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Neurobiol Sleep Circadian Rhythms. 2019 Jan;6:44-52. doi: 10.1016/j.nbscr.2019.01.003. Epub 2019 Feb 4.

Sleep and circadian defects in a Drosophila model of mitochondrial encephalomyopathy.

Author information

1
Department of Pharmacology & Chemical Biology, University of Pittsburgh School of Medicine, Pittsburgh, PA, USA.
2
Pittsburgh Institute for Neurodegenerative Diseases (PIND), University of Pittsburgh School of Medicine, Pittsburgh, PA, USA.

Abstract

Mitochondrial encephalomyopathies (ME) are complex, incurable diseases characterized by severe bioenergetic distress that can affect the function of all major organ systems but is especially taxing to neuromuscular tissues. Animal models of MEs are rare, but the Drosophila ATP61 mutant is a stable, well-characterized genetic line that accurately models progressive human mitochondrial diseases such as Maternally-Inherited Leigh Syndrome (MILS), Neuropathy, Ataxia, and Retinitis Pigmentosa (NARP), and Familial Bilateral Striatal Necrosis (FBSN). While it is established that this model exhibits important hallmarks of ME, including excess cellular and mitochondrial reactive oxygen species, shortened lifespan, muscle degeneration, and stress-induced seizures, it is unknown whether it exhibits defects in sleep or circadian function. This is a clinically relevant question, as many neurological and neurodegenerative diseases are characterized by such disturbances, which can exacerbate other symptoms and worsen quality of life. Since Drosophila is highly amenable to sleep and circadian studies, we asked whether we could detect disease phenotypes in the circadian behaviors of ATP61 . Indeed, we found that day-time and night-time activity and sleep are altered through disease progression, and that circadian patterns are disrupted at both the behavioral and neuronal levels. These results establish ATP61 as an important model of sleep and circadian disruption in ME that can be studied mechanistically at the molecular, cellular, and behavioral level to uncover underlying pathophysiology and test novel therapies.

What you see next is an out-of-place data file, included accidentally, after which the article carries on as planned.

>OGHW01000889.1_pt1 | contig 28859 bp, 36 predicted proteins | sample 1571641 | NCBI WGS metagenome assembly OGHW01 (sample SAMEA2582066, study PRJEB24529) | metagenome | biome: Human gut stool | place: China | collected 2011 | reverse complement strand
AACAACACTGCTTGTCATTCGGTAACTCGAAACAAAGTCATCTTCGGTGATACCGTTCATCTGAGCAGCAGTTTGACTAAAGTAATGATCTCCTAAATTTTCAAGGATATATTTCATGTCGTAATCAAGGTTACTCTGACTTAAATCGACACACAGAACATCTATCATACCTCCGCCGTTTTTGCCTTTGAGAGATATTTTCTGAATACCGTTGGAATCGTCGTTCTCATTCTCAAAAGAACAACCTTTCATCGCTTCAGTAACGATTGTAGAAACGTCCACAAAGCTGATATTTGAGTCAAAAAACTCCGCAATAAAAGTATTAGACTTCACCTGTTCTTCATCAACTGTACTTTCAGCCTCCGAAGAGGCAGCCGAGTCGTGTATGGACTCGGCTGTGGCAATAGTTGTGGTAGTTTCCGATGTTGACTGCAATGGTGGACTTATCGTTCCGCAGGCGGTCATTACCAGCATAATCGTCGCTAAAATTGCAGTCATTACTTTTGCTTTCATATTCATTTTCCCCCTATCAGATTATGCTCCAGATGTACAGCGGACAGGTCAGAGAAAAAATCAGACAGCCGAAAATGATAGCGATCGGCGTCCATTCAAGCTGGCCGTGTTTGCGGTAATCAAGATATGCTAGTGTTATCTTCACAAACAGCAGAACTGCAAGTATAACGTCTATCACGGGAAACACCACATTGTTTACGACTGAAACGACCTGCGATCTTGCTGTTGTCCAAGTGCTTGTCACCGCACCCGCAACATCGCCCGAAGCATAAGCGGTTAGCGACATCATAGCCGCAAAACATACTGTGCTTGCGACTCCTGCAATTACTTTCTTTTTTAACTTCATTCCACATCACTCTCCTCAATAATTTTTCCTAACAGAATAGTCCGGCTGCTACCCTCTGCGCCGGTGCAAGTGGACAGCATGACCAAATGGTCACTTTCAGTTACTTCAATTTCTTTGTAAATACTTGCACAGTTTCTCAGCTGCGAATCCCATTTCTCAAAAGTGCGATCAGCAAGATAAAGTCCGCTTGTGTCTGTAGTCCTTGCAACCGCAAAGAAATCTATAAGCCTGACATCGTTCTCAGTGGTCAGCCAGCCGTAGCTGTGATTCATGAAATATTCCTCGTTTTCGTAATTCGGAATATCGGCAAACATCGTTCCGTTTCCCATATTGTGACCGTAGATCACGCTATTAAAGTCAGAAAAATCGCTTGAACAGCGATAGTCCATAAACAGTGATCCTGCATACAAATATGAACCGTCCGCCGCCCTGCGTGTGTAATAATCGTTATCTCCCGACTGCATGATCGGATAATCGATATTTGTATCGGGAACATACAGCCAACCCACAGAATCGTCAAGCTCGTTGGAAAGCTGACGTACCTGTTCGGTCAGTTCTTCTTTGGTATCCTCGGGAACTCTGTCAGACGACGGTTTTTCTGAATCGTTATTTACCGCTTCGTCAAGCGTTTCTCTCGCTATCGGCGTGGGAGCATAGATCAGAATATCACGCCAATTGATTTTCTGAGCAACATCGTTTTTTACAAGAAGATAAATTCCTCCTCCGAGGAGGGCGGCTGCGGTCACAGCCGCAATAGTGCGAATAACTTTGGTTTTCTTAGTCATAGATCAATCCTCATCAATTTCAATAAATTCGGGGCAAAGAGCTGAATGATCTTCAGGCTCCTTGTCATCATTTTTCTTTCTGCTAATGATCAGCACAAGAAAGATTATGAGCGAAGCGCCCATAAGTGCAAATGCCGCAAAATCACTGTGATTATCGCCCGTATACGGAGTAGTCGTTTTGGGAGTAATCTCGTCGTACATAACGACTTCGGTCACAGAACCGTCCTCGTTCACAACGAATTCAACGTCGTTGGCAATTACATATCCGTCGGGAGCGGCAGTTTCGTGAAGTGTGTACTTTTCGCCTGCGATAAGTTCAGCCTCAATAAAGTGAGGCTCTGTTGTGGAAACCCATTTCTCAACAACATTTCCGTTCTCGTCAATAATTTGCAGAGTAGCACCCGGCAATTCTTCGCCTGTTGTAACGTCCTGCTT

KEYWORDS:

Drosophila; Mitochondrial disease; Neurodegenerative disease

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